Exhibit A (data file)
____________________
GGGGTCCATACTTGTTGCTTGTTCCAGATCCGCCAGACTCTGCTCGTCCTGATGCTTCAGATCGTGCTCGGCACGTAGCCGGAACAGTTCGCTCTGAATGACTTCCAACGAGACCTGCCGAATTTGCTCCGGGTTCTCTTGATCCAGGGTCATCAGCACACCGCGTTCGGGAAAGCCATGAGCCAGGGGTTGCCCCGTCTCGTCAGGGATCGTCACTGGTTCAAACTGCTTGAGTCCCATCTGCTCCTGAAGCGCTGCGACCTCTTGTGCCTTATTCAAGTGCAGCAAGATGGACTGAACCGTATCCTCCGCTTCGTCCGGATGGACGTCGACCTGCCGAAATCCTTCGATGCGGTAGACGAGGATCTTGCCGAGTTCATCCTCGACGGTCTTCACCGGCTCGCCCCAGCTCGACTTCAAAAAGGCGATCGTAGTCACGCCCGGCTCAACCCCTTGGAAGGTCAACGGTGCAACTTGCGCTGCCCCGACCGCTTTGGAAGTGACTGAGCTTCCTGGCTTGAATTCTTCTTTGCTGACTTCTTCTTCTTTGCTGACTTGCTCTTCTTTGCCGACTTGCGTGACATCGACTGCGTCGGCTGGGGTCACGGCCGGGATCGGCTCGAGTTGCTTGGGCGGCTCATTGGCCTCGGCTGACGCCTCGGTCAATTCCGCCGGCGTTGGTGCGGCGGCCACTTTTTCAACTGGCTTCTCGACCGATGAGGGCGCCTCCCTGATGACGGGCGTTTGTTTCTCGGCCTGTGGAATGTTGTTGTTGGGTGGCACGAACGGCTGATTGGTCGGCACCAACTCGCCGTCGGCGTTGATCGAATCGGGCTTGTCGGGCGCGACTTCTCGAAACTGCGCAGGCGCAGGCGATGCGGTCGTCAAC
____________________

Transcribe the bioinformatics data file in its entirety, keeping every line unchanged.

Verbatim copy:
GGGGTCCATACTTGTTGCTTGTTCCAGATCCGCCAGACTCTGCTCGTCCTGATGCTTCAGATCGTGCTCGGCACGTAGCCGGAACAGTTCGCTCTGAATGACTTCCAACGAGACCTGCCGAATTTGCTCCGGGTTCTCTTGATCCAGGGTCATCAGCACACCGCGTTCGGGAAAGCCATGAGCCAGGGGTTGCCCCGTCTCGTCAGGGATCGTCACTGGTTCAAACTGCTTGAGTCCCATCTGCTCCTGAAGCGCTGCGACCTCTTGTGCCTTATTCAAGTGCAGCAAGATGGACTGAACCGTATCCTCCGCTTCGTCCGGATGGACGTCGACCTGCCGAAATCCTTCGATGCGGTAGACGAGGATCTTGCCGAGTTCATCCTCGACGGTCTTCACCGGCTCGCCCCAGCTCGACTTCAAAAAGGCGATCGTAGTCACGCCCGGCTCAACCCCTTGGAAGGTCAACGGTGCAACTTGCGCTGCCCCGACCGCTTTGGAAGTGACTGAGCTTCCTGGCTTGAATTCTTCTTTGCTGACTTCTTCTTCTTTGCTGACTTGCTCTTCTTTGCCGACTTGCGTGACATCGACTGCGTCGGCTGGGGTCACGGCCGGGATCGGCTCGAGTTGCTTGGGCGGCTCATTGGCCTCGGCTGACGCCTCGGTCAATTCCGCCGGCGTTGGTGCGGCGGCCACTTTTTCAACTGGCTTCTCGACCGATGAGGGCGCCTCCCTGATGACGGGCGTTTGTTTCTCGGCCTGTGGAATGTTGTTGTTGGGTGGCACGAACGGCTGATTGGTCGGCACCAACTCGCCGTCGGCGTTGATCGAATCGGGCTTGTCGGGCGCGACTTCTCGAAACTGCGCAGGCGCAGGCGATGCGGTCGTCAAC